Be wrong. But, be dang sure of it.

One of the kindest souls I ever met said something like this about me once.

“I’ll tell you. He might be wrong, but he is dang sure of it.”

He was an orthopedic surgeon. We traveled the state and spoke with physicians and health care professionals about how to speak with patients when things go wrong.

Imagine: The hard talk. Terrible news. Life and Death.

As I studied and learned from him. As our team listened. We learned together from the tragic events we reviewed to find the best past path forward for the people we helped.

We grew and became more passionate about convincing people to fight their fear: to be vulnerable.

I saw our work as a vocation. One that I cared about deeply.

One night, I made a few emphatic, very emotional and challenging statements to a group of experienced physicians. Statements that eliminated the gray area they were trying to make to give them permission to not do the right thing. To lie. And, their reaction to my statements was more than energetic.

How dare I question their integrity and call them on their untruths and omission?

The good doctor looked at our friend and colleague and he said: “I’ll tell you. He might be wrong, but he is dang sure of it.”

Because I cared. I had read. Researched. Analyzed. And I saw the process we developed work.

We had distilled our message and built our platform so that we could undo decades of poor, learned behavior that was pounded into our audience’s head.

What we talked about every day was, for the lack of a better word – serious.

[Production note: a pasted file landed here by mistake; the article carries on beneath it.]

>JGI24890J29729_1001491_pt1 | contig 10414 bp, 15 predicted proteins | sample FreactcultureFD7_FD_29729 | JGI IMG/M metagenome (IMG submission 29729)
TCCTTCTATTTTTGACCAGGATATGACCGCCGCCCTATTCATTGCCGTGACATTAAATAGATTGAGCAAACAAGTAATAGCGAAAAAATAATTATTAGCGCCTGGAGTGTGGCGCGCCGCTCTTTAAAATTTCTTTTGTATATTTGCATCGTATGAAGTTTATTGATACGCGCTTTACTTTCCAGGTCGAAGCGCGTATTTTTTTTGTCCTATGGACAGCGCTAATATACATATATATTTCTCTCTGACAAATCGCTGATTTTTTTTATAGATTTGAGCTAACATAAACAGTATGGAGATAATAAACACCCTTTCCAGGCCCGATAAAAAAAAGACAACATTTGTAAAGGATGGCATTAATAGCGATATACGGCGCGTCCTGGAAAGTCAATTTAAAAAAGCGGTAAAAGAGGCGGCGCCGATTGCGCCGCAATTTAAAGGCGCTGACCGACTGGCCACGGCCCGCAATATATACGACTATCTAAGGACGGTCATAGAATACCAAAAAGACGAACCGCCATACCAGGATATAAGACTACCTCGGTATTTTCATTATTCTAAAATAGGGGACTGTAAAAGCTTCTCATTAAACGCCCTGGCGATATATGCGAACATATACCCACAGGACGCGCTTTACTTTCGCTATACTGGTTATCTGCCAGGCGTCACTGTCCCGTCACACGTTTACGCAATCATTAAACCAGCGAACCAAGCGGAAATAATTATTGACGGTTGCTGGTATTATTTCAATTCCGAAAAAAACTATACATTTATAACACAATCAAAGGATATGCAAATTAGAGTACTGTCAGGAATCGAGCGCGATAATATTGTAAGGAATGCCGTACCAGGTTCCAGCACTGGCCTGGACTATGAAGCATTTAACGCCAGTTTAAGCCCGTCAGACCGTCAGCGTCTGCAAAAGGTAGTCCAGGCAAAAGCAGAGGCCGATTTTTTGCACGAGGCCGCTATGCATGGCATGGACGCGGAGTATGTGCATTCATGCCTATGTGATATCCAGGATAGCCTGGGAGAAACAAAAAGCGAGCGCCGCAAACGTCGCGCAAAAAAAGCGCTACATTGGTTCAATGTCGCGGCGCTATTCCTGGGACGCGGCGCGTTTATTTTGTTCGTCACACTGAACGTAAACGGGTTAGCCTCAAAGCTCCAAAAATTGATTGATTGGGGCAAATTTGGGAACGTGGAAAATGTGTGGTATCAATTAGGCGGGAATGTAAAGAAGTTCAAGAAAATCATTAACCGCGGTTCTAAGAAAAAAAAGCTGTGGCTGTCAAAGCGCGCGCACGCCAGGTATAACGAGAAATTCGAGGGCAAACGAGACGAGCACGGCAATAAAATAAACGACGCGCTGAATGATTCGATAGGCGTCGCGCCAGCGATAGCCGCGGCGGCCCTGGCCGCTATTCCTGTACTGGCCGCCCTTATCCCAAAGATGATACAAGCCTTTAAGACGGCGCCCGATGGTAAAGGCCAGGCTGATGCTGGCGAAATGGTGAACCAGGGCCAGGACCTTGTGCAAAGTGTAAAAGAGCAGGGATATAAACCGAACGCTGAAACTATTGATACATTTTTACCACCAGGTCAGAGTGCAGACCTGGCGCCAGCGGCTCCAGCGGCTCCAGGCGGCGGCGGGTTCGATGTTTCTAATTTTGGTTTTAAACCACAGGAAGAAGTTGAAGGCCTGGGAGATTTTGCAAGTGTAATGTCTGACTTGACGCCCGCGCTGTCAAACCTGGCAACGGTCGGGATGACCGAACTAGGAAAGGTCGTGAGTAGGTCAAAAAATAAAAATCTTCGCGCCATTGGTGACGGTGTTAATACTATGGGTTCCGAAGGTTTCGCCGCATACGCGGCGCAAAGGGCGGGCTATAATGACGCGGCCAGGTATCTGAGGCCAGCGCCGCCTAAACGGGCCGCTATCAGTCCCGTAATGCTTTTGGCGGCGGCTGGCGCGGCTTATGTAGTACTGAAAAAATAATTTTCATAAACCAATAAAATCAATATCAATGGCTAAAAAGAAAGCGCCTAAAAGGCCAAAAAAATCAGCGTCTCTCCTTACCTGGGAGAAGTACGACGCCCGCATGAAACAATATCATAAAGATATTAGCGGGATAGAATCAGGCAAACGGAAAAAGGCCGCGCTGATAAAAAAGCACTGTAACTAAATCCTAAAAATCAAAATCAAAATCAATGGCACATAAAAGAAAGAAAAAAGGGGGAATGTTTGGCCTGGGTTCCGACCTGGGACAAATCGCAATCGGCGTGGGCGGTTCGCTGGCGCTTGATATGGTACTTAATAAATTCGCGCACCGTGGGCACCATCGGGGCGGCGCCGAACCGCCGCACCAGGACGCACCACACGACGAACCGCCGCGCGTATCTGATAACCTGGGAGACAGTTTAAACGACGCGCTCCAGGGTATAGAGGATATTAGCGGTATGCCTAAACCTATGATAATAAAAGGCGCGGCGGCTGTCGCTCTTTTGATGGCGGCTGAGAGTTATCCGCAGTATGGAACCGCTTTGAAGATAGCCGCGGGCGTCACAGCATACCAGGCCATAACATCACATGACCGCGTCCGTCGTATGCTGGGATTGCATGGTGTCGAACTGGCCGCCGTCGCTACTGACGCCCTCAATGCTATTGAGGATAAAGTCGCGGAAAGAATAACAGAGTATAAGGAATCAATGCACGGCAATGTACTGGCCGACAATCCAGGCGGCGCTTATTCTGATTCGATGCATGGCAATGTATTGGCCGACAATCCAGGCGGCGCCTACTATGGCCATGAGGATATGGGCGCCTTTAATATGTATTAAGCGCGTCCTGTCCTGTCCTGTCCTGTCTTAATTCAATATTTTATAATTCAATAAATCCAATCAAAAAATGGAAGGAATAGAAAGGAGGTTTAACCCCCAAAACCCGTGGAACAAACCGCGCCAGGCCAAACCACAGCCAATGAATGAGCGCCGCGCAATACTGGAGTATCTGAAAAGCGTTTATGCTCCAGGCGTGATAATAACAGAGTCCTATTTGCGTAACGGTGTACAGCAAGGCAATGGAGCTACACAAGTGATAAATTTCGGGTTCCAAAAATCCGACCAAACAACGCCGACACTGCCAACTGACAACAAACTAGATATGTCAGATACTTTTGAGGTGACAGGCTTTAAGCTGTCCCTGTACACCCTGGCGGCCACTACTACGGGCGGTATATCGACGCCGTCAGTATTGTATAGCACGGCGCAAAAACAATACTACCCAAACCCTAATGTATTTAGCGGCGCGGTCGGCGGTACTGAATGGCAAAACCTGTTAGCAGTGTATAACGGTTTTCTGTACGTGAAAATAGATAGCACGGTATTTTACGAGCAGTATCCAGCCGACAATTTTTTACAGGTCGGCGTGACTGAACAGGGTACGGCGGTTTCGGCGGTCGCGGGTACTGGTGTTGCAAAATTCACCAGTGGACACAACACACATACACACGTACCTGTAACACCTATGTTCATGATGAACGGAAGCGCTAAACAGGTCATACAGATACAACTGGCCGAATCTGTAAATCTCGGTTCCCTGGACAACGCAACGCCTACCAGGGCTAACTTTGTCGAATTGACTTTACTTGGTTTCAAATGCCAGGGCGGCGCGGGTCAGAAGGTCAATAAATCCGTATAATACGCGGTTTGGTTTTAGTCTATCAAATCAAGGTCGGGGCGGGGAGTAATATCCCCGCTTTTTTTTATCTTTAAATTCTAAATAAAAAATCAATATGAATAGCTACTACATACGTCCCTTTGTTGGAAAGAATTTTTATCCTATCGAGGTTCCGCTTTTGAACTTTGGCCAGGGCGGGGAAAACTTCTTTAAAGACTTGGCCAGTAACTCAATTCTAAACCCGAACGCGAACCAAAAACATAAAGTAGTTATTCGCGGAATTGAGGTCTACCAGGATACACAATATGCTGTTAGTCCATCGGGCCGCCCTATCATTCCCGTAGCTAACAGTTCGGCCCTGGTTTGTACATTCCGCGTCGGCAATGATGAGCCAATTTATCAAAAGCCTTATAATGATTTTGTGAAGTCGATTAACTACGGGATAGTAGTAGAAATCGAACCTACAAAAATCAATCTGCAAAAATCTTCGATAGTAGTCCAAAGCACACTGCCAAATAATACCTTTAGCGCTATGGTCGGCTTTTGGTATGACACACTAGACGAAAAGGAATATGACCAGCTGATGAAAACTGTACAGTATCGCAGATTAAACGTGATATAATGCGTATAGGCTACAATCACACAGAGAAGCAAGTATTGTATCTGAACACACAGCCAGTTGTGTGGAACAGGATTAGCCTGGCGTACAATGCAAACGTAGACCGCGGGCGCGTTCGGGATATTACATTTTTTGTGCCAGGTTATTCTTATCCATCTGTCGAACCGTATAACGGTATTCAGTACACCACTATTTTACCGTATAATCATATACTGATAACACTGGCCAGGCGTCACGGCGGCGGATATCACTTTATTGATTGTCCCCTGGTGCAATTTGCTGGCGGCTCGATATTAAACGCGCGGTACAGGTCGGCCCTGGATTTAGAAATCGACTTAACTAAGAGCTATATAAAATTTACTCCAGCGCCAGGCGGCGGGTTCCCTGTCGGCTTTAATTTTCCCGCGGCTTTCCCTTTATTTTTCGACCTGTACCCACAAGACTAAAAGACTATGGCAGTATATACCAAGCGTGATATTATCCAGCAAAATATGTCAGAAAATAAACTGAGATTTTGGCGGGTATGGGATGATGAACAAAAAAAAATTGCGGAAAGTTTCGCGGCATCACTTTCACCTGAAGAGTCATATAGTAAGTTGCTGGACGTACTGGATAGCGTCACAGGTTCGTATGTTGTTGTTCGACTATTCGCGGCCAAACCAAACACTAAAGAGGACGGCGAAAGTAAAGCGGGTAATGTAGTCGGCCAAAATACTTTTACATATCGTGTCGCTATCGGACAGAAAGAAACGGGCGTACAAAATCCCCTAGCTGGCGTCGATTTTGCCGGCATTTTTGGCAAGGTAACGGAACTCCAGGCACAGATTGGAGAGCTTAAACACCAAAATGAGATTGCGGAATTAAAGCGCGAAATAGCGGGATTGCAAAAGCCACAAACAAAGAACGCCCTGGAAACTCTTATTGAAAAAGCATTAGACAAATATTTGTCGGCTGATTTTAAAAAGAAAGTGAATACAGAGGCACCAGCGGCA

Life. Death, Cancer. Errors. Mistakes. Millions of Dollars. Legal Proceedings. Anxiety. Trauma.

My favorite part – we weren’t wrong with our premise. It was proven out time and time again. Morals aren’t wrong. Doing the right thing, isn’t wrong. And, yes, I was sure of it.

What in the world does this have to do with marketing?

Well, in the face of these terrible things, the physician had to communicate with someone. It was vital they were understood. It was imperative they were seen as the human they were – in that moment.

If not, clear communication would not occur.

Relationships would be broken. Lives would be thrown into more disarray.

So, as I develop solutions to the problems those I attempt to help everyday. I make sure I have found as much data, listened to customers, learned from those that have been where I am before, and work to make sure I am certain what I am going to recommend will work.

If I am wrong. I am dang sure of it.

And, I smile every time I think of Dr. Ghiz and the vocation he chose to share with his peers there was a gentler, more human, right way to speak with other humans and face fear together.

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